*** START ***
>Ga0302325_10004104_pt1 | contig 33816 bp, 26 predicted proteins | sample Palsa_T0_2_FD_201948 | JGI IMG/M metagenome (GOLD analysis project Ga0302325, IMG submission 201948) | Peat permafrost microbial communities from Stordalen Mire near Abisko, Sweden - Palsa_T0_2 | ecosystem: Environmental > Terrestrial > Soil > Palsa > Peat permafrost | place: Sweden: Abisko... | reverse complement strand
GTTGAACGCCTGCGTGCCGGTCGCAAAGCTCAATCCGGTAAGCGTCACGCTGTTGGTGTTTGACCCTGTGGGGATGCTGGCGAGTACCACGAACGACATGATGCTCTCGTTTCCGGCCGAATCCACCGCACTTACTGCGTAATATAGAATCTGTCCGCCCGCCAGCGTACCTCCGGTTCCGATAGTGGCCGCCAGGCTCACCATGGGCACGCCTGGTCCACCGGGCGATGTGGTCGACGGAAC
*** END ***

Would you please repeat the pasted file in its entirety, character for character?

>Ga0302325_10004104_pt1 | contig 33816 bp, 26 predicted proteins | sample Palsa_T0_2_FD_201948 | JGI IMG/M metagenome (GOLD analysis project Ga0302325, IMG submission 201948) | Peat permafrost microbial communities from Stordalen Mire near Abisko, Sweden - Palsa_T0_2 | ecosystem: Environmental > Terrestrial > Soil > Palsa > Peat permafrost | place: Sweden: Abisko... | reverse complement strand
GTTGAACGCCTGCGTGCCGGTCGCAAAGCTCAATCCGGTAAGCGTCACGCTGTTGGTGTTTGACCCTGTGGGGATGCTGGCGAGTACCACGAACGACATGATGCTCTCGTTTCCGGCCGAATCCACCGCACTTACTGCGTAATATAGAATCTGTCCGCCCGCCAGCGTACCTCCGGTTCCGATAGTGGCCGCCAGGCTCACCATGGGCACGCCTGGTCCACCGGGCGATGTGGTCGACGGAAC